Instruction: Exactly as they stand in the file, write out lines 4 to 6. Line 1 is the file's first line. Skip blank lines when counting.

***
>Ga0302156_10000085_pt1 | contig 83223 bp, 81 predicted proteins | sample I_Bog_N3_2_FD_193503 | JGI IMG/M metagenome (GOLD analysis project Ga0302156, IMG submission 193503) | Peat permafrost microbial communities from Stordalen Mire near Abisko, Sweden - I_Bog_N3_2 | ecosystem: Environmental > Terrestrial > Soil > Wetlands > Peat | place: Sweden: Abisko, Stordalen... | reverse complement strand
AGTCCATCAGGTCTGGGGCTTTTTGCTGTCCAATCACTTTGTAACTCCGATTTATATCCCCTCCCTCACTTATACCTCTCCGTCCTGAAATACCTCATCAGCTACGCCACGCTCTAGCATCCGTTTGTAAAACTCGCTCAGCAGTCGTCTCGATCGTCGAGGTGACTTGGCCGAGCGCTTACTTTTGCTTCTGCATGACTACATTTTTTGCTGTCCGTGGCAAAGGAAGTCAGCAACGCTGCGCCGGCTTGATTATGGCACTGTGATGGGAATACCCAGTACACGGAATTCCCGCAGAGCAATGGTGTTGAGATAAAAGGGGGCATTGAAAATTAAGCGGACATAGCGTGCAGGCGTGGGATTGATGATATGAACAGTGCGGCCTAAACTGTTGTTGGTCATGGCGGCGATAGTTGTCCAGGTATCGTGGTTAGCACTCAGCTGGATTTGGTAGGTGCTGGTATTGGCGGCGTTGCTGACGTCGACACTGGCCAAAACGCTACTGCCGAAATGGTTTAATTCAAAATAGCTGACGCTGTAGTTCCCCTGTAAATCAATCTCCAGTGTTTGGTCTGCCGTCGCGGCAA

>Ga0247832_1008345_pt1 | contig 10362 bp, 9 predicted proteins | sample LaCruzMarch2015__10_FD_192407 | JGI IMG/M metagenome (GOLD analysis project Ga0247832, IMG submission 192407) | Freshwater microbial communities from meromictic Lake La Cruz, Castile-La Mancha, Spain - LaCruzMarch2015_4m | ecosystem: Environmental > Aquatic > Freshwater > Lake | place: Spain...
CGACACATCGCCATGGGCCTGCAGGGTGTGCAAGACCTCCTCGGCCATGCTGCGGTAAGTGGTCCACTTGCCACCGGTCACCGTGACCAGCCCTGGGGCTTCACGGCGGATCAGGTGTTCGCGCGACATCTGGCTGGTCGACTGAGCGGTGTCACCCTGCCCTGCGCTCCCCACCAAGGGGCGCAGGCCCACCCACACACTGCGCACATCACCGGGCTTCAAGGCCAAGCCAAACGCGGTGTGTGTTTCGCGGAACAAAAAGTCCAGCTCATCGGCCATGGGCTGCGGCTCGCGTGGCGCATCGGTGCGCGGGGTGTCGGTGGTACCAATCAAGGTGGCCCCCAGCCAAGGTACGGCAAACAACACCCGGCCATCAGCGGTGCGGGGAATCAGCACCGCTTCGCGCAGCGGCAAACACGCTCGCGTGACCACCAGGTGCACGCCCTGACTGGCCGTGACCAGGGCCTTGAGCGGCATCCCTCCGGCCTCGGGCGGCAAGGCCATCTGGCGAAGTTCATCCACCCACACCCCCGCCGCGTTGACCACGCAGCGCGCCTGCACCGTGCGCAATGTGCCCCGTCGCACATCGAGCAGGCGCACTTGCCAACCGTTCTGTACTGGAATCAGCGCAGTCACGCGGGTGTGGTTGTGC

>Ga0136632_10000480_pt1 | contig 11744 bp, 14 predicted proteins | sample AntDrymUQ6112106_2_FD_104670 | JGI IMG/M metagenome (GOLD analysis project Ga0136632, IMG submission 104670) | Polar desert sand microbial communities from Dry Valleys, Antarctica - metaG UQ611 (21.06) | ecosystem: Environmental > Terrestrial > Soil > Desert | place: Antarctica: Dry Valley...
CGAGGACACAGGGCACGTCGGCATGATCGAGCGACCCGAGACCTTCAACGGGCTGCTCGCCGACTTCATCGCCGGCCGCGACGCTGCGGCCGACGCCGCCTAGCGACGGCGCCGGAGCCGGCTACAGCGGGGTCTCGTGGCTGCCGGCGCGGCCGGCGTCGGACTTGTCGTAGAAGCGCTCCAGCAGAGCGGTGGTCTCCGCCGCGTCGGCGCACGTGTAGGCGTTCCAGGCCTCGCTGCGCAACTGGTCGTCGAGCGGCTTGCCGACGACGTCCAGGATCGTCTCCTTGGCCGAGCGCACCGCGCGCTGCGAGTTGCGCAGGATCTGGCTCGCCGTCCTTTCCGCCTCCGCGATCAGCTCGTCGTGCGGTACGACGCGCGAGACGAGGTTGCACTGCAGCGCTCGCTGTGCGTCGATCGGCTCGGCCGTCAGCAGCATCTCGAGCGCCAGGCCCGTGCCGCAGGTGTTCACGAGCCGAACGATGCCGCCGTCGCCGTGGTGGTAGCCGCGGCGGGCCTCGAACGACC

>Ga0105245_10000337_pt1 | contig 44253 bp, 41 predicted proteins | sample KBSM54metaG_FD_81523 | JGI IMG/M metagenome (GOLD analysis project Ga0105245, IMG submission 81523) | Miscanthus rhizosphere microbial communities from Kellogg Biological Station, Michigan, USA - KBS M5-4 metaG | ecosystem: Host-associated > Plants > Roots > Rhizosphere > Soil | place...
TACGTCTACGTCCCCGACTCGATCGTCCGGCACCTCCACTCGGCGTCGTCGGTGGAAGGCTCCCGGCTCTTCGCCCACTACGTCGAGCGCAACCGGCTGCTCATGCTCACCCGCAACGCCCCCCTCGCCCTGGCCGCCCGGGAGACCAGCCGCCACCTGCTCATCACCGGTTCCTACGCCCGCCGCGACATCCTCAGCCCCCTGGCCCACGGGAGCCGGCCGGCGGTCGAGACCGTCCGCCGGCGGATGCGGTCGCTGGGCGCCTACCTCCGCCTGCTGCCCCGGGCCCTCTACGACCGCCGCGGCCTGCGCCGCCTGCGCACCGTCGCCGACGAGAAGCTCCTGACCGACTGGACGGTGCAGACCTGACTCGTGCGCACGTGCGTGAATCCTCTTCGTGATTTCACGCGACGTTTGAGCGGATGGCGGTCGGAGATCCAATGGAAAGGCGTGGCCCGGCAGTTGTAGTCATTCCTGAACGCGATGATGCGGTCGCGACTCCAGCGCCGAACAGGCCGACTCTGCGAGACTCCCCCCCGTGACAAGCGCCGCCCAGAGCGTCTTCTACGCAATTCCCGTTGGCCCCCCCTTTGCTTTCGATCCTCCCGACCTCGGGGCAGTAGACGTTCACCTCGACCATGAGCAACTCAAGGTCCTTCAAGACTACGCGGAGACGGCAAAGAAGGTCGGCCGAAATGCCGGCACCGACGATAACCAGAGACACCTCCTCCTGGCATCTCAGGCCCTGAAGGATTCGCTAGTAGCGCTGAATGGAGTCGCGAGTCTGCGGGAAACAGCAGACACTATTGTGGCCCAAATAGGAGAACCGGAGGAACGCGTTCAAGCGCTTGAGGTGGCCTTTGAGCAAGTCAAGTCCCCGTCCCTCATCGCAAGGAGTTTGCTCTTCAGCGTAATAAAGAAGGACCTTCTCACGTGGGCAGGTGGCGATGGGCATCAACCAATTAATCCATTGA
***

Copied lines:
CGACACATCGCCATGGGCCTGCAGGGTGTGCAAGACCTCCTCGGCCATGCTGCGGTAAGTGGTCCACTTGCCACCGGTCACCGTGACCAGCCCTGGGGCTTCACGGCGGATCAGGTGTTCGCGCGACATCTGGCTGGTCGACTGAGCGGTGTCACCCTGCCCTGCGCTCCCCACCAAGGGGCGCAGGCCCACCCACACACTGCGCACATCACCGGGCTTCAAGGCCAAGCCAAACGCGGTGTGTGTTTCGCGGAACAAAAAGTCCAGCTCATCGGCCATGGGCTGCGGCTCGCGTGGCGCATCGGTGCGCGGGGTGTCGGTGGTACCAATCAAGGTGGCCCCCAGCCAAGGTACGGCAAACAACACCCGGCCATCAGCGGTGCGGGGAATCAGCACCGCTTCGCGCAGCGGCAAACACGCTCGCGTGACCACCAGGTGCACGCCCTGACTGGCCGTGACCAGGGCCTTGAGCGGCATCCCTCCGGCCTCGGGCGGCAAGGCCATCTGGCGAAGTTCATCCACCCACACCCCCGCCGCGTTGACCACGCAGCGCGCCTGCACCGTGCGCAATGTGCCCCGTCGCACATCGAGCAGGCGCACTTGCCAACCGTTCTGTACTGGAATCAGCGCAGTCACGCGGGTGTGGTTGTGC

>Ga0136632_10000480_pt1 | contig 11744 bp, 14 predicted proteins | sample AntDrymUQ6112106_2_FD_104670 | JGI IMG/M metagenome (GOLD analysis project Ga0136632, IMG submission 104670) | Polar desert sand microbial communities from Dry Valleys, Antarctica - metaG UQ611 (21.06) | ecosystem: Environmental > Terrestrial > Soil > Desert | place: Antarctica: Dry Valley...
CGAGGACACAGGGCACGTCGGCATGATCGAGCGACCCGAGACCTTCAACGGGCTGCTCGCCGACTTCATCGCCGGCCGCGACGCTGCGGCCGACGCCGCCTAGCGACGGCGCCGGAGCCGGCTACAGCGGGGTCTCGTGGCTGCCGGCGCGGCCGGCGTCGGACTTGTCGTAGAAGCGCTCCAGCAGAGCGGTGGTCTCCGCCGCGTCGGCGCACGTGTAGGCGTTCCAGGCCTCGCTGCGCAACTGGTCGTCGAGCGGCTTGCCGACGACGTCCAGGATCGTCTCCTTGGCCGAGCGCACCGCGCGCTGCGAGTTGCGCAGGATCTGGCTCGCCGTCCTTTCCGCCTCCGCGATCAGCTCGTCGTGCGGTACGACGCGCGAGACGAGGTTGCACTGCAGCGCTCGCTGTGCGTCGATCGGCTCGGCCGTCAGCAGCATCTCGAGCGCCAGGCCCGTGCCGCAGGTGTTCACGAGCCGAACGATGCCGCCGTCGCCGTGGTGGTAGCCGCGGCGGGCCTCGAACGACC